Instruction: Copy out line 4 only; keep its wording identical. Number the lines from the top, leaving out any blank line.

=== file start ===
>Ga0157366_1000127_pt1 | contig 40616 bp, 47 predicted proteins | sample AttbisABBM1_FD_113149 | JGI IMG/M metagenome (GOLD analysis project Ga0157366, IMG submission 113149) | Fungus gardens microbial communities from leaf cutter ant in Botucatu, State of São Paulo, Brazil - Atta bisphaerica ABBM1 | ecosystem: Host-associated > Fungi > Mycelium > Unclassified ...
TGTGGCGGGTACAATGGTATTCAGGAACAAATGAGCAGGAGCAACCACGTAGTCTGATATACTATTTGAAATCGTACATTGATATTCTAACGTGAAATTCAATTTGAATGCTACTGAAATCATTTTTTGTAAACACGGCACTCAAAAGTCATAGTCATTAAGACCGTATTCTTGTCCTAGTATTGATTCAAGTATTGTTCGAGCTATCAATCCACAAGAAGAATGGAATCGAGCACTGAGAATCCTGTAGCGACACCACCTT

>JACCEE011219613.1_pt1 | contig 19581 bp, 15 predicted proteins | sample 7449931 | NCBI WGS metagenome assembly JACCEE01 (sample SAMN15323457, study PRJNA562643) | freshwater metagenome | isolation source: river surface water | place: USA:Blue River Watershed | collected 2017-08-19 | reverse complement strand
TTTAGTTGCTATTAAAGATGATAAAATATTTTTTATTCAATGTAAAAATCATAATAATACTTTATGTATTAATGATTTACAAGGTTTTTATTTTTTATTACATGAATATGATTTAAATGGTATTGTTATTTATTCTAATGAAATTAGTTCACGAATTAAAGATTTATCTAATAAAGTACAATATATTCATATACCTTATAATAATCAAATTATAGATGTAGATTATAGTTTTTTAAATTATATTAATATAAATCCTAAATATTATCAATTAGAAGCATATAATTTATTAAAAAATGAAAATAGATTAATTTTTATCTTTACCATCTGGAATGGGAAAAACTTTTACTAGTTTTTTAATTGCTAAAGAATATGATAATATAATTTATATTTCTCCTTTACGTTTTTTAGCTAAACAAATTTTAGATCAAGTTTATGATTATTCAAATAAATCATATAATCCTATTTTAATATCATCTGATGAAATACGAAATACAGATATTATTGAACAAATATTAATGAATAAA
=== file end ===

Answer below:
TTTAGTTGCTATTAAAGATGATAAAATATTTTTTATTCAATGTAAAAATCATAATAATACTTTATGTATTAATGATTTACAAGGTTTTTATTTTTTATTACATGAATATGATTTAAATGGTATTGTTATTTATTCTAATGAAATTAGTTCACGAATTAAAGATTTATCTAATAAAGTACAATATATTCATATACCTTATAATAATCAAATTATAGATGTAGATTATAGTTTTTTAAATTATATTAATATAAATCCTAAATATTATCAATTAGAAGCATATAATTTATTAAAAAATGAAAATAGATTAATTTTTATCTTTACCATCTGGAATGGGAAAAACTTTTACTAGTTTTTTAATTGCTAAAGAATATGATAATATAATTTATATTTCTCCTTTACGTTTTTTAGCTAAACAAATTTTAGATCAAGTTTATGATTATTCAAATAAATCATATAATCCTATTTTAATATCATCTGATGAAATACGAAATACAGATATTATTGAACAAATATTAATGAATAAA